Thursday, August 29, 2013
My step-mom Nan died last week of cancer, at the age of 84. This wasn't unexpected (cancer deaths are rarely a surprise in this day and age). I had been dreading that call telling me she was gone for several months. What does surprise me is how strongly I still feel that she's here. I look at the clock, calculating the time on the East Coast, and think about picking up the phone, before I remember that she won't answer any more. I see something interesting on the street, and make a mental note to share it with her the next time we talk. I especially remember her when I'm cooking - she loved to cook and we often exchanged recipes, or tackled a family dinner together.
Even when she'd been hospitalized for weeks, she'd always begin our phone calls by asking how I was doing. That's just the sort of person she was. Honestly interested in others. And supremely sociable. Before she got sick, it was often difficult to reach her by telephone, because her line was always busy. She could chat for half an hour with a friend or family member and never notice.
Although she was not a blood relative, I was at least as close to her as I'd been to my own mother (who died when I was in my twenties). Nan was married to my dad for nearly forty years, and they loved to hang out with my husband and me. One of Nan's favorite activities was to bring out a cheese and cracker plate and a bottle of wine, say five or six in the afternoon, and just sit around sharing great conversations. More than once we ate so much cheese that we decided to skip dinner altogether.
I have so many happy memories of our times together. She had three children of her own, but she always gave my siblings and me as much love and support as she did her own kids. She made us all one family.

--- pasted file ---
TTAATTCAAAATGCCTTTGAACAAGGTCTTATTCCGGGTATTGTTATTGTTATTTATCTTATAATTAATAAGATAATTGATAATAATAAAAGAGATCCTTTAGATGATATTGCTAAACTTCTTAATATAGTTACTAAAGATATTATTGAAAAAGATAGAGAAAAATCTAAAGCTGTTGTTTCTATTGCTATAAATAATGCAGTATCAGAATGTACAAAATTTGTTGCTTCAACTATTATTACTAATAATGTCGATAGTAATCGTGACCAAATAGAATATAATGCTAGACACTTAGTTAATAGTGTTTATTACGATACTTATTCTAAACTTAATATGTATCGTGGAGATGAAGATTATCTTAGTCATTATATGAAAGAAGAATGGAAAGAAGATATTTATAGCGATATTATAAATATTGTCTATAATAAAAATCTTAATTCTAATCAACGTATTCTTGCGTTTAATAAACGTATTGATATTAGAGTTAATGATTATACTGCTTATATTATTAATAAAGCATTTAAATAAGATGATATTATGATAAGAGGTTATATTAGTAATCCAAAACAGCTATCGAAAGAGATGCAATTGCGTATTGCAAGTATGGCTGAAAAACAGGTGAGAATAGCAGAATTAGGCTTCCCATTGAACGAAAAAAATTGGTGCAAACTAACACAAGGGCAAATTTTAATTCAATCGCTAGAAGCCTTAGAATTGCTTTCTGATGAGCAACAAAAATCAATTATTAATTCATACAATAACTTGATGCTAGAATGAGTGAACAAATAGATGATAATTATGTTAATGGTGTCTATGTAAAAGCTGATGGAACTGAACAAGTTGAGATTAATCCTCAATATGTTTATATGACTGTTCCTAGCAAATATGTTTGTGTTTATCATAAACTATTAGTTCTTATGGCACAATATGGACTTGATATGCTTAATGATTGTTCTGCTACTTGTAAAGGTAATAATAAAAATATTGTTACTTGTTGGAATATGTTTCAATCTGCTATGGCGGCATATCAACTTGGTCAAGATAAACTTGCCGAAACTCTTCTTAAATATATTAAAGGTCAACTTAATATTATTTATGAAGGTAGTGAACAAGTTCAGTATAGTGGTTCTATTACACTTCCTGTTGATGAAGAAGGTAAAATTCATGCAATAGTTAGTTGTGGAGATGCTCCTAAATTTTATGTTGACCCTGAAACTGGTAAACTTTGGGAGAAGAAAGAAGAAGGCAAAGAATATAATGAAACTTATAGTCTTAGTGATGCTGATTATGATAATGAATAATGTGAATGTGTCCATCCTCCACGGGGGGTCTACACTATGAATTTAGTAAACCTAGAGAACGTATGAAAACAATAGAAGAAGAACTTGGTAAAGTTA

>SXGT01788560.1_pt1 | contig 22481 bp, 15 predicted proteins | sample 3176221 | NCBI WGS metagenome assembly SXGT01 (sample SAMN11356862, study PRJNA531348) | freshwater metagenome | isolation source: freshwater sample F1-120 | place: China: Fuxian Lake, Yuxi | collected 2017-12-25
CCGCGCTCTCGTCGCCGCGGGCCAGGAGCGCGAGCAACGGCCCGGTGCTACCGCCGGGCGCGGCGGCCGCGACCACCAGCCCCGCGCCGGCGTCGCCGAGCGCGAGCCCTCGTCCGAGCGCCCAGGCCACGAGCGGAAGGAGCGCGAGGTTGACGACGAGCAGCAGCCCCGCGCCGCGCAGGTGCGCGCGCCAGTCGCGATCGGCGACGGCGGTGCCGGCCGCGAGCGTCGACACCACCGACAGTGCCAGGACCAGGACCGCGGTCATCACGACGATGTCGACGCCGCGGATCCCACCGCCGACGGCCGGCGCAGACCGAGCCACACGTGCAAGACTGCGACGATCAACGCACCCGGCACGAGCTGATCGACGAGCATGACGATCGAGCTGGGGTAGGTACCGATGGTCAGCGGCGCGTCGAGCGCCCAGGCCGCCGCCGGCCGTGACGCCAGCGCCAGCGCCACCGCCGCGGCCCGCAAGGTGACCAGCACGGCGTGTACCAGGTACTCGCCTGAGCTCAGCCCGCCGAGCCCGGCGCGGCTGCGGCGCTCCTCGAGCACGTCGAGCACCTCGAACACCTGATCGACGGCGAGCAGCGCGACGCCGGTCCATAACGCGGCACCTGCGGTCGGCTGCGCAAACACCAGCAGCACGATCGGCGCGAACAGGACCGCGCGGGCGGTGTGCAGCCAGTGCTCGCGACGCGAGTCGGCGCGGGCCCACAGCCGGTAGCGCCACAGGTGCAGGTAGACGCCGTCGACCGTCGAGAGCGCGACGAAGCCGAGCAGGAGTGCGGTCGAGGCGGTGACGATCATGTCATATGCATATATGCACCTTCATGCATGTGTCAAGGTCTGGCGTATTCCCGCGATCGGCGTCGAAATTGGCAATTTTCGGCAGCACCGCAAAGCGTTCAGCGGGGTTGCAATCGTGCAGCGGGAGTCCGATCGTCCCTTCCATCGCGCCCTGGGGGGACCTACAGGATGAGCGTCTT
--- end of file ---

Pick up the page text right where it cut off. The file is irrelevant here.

Nan wasn't a flashy person. You might not have picked her out in the crowd. She had several successful careers but she always deferred to my father intellectually (which annoyed the heck out of me). Aside from food, books were one of the many things that drew us together. There was never any problem figuring out what she'd like for Christmas or her birthday.
I guess I'm rambling - wandering through my recollections of our years together. I loved her so much - it hurts to realize I'll never tell her that again. And yet, the fact of that love has tremendous value by itself. When I learned she had been put on hospice, I felt as though someone had stabbed me in the chest. I had hoped to spend more time with her, to say goodbye, but at that point, although I made reservations to return to the U.S. as quickly as I could, I had a sinking conviction I'd never see her again. And then it hit me - I should be grateful for a love so powerful that it could generate such pain. Far better to know the hurt that comes from caring, than to remain untouched and alone.
I never told her about my writing. She wasn't a prude by any stretch of the imagination, but I had a suspicion that my work would embarrass her, and even worse, make her feel guilty for being embarrassed. Sure, I wanted to brag, to show her the books with my name on the cover. That would have made me happy. However, it would have put her in conflict, I think.
I've decided that I'm going to dedicate my current WIP to her. Of course she'll never know, but it's particularly appropriate since my main character is a chef. And every time I see the cover, or reread the tale, I'll remember her smile as she raised her glass of chardonnay, and the warm glow of basking in her love.
I'm not going to broadcast or announce this. However, if you read this post and have a story of your own to share, about love or about loss, please leave a comment. For every comment I receive, .
I plan to donate $1 to the American Cancer Society, in Nan's memory
Thanks for reading.